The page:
### Key Concepts

#### 12.1 Finding Limits: Numerical and Graphical Approaches

- A function has a limit if the output values approach some value $L$ as the input values approach some quantity $a.$ See Example 1.
- A shorthand notation is used to describe the limit of a function according to the form $\underset{x\to \phantom{\rule{0.8em}{0ex}}a}{\mathrm{lim}}f(x)=L,$ which indicates that as $x$ approaches $a,$ both from the left of $x=a$ and the right of $x=a,$ the output value gets close to $L.$
- A function has a left-hand limit if $f\left(x\right)$ approaches $L$ as $x$ approaches $a$ where $x<a.$ A function has a right-hand limit if $f\left(x\right)$ approaches $L$ as $x$ approaches $a$ where $x>a.$
- A two-sided limit exists if the left-hand limit and the right-hand limit of a function are the same. A function is said to have a limit if it has a two-sided limit.
- A graph provides a visual method of determining the limit of a function.
- If the function has a limit as $x$ approaches $a,$ the branches of the graph will approach the same $y\text{-}$ coordinate near $x=a$ from the left and the right. See Example 2.
- A table can be used to determine if a function has a limit. The table should show input values that approach $a$ from both directions so that the resulting output values can be evaluated. If the output values approach some number, the function has a limit. See Example 3.
- A graphing utility can also be used to find a limit. See Example 4.

#### 12.2 Finding Limits: Properties of Limits

- The properties of limits can be used to perform operations on the limits of functions rather than the functions themselves. See Example 1.
- The limit of a polynomial function can be found by finding the sum of the limits of the individual terms. See Example 2 and Example 3.
- The limit of a function that has been raised to a power equals the same power of the limit of the function. Another method is direct substitution. See Example 4.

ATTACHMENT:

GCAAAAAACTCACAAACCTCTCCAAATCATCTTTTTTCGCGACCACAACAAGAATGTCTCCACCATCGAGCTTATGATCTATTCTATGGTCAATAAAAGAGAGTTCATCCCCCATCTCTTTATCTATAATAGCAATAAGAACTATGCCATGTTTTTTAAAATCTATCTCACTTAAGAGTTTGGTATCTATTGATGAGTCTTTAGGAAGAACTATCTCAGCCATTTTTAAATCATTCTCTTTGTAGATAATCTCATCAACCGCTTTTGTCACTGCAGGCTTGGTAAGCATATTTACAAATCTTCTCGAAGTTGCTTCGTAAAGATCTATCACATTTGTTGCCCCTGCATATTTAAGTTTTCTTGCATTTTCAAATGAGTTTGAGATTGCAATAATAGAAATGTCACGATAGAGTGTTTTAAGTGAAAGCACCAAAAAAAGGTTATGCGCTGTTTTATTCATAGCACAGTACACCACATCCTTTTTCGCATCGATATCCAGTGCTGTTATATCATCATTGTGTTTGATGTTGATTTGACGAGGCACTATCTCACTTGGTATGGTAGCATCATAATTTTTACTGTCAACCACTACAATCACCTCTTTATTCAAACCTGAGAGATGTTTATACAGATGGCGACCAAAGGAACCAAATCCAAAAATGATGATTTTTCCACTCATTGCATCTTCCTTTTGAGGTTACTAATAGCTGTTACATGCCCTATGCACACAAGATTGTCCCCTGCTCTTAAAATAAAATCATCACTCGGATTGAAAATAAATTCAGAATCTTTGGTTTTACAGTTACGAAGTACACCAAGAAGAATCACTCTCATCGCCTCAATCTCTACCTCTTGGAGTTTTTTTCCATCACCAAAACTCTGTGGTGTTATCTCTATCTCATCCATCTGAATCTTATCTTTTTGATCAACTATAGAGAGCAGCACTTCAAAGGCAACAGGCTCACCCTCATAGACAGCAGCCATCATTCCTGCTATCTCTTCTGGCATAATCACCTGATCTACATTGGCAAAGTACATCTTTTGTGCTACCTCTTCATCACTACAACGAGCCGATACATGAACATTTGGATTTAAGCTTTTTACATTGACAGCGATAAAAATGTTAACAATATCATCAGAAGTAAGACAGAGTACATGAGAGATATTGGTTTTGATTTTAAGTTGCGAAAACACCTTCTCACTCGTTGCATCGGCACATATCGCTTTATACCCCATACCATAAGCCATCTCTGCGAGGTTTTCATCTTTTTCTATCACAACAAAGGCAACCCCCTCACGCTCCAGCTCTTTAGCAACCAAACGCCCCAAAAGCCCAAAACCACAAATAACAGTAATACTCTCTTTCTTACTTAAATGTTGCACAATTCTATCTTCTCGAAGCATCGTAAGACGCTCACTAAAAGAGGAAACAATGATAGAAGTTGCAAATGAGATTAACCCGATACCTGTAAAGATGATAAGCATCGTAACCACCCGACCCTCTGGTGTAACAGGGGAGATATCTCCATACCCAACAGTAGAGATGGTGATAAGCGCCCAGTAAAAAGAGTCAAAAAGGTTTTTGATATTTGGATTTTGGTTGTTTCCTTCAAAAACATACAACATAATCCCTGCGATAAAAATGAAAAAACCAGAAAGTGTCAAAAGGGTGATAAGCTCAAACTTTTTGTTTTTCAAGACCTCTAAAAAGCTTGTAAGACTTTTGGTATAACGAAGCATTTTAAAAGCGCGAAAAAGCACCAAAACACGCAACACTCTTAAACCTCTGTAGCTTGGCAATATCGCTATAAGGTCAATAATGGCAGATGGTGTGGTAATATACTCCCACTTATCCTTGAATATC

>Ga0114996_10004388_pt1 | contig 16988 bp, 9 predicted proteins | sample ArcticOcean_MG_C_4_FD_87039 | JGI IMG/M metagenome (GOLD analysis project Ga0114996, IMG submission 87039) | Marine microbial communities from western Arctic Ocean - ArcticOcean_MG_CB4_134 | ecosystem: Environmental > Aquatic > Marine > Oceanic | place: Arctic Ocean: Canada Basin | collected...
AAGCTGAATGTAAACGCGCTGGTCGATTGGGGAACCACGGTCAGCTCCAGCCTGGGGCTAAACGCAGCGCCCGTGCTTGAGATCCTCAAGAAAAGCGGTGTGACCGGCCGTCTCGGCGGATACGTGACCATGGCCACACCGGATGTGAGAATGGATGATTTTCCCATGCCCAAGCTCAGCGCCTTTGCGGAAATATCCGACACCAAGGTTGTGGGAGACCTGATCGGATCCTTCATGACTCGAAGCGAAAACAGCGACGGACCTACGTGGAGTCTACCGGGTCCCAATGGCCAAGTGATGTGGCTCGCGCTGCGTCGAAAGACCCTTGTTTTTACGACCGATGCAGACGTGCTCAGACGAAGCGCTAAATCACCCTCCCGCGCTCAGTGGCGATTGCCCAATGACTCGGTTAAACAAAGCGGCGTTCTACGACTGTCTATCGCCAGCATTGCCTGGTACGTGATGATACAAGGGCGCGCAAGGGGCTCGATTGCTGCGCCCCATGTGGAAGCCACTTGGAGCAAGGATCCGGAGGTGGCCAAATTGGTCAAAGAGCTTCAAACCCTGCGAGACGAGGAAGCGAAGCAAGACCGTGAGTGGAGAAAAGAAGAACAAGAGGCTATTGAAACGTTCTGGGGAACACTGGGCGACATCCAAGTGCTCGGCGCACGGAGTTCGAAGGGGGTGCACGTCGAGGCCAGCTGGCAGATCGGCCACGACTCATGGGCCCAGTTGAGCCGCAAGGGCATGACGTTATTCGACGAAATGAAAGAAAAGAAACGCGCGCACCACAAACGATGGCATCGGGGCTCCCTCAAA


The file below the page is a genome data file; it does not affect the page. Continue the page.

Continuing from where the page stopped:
- The limit of the root of a function equals the corresponding root of the limit of the function.
- One way to find the limit of a function expressed as a quotient is to write the quotient in factored form and simplify. See Example 5.
- Another method of finding the limit of a complex fraction is to find the LCD. See Example 6.
- A limit containing a function containing a root may be evaluated using a conjugate. See Example 7.
- The limits of some functions expressed as quotients can be found by factoring. See Example 8.
- One way to evaluate the limit of a quotient containing absolute values is by using numeric evidence. Setting it up piecewise can also be useful. See Example 9.

#### 12.3 Continuity

- A continuous function can be represented by a graph without holes or breaks.
- A function whose graph has holes is a discontinuous function.
- A function is continuous at a particular number if three conditions are met:
- Condition 1: $f(a)$ exists.
- Condition 2: $\underset{x\to a}{\mathrm{lim}}f(x)$ exists at $x=a.$
- Condition 3: $\underset{x\to a}{\mathrm{lim}}f(x)=f(a).$

- A function has a jump discontinuity if the left- and right-hand limits are different, causing the graph to “jump.”
- A function has a removable discontinuity if it can be redefined at its discontinuous point to make it continuous. See Example 1.
- Some functions, such as polynomial functions, are continuous everywhere. Other functions, such as logarithmic functions, are continuous on their domain. See Example 2 and Example 3.
- For a piecewise function to be continuous each piece must be continuous on its part of the domain and the function as a whole must be continuous at the boundaries. See Example 4 and Example 5.

#### 12.4 Derivatives

- The slope of the secant line connecting two points is the average rate of change of the function between those points. See Example 1.
- The derivative, or instantaneous rate of change, is a measure of the slope of the curve of a function at a given point, or the slope of the line tangent to the curve at that point. See Example 2, Example 3, and Example 4.
- The difference quotient is the quotient in the formula for the instantaneous rate of change:

$\frac{f\left(a+h\right)-f\left(a\right)}{h}$ - Instantaneous rates of change can be used to find solutions to many real-world problems. See Example 5.
- The instantaneous rate of change can be found by observing the slope of a function at a point on a graph by drawing a line tangent to the function at that point. See Example 6.
- Instantaneous rates of change can be interpreted to describe real-world situations. See Example 7 and Example 8.
- Some functions are not differentiable at a point or points. See Example 9.
- The point-slope form of a line can be used to find the equation of a line tangent to the curve of a function. See Example 10.
- Velocity is a change in position relative to time. Instantaneous velocity describes the velocity of an object at a given instant. Average velocity describes the velocity maintained over an interval of time.
- Using the derivative makes it possible to calculate instantaneous velocity even though there is no elapsed time. See Example 11.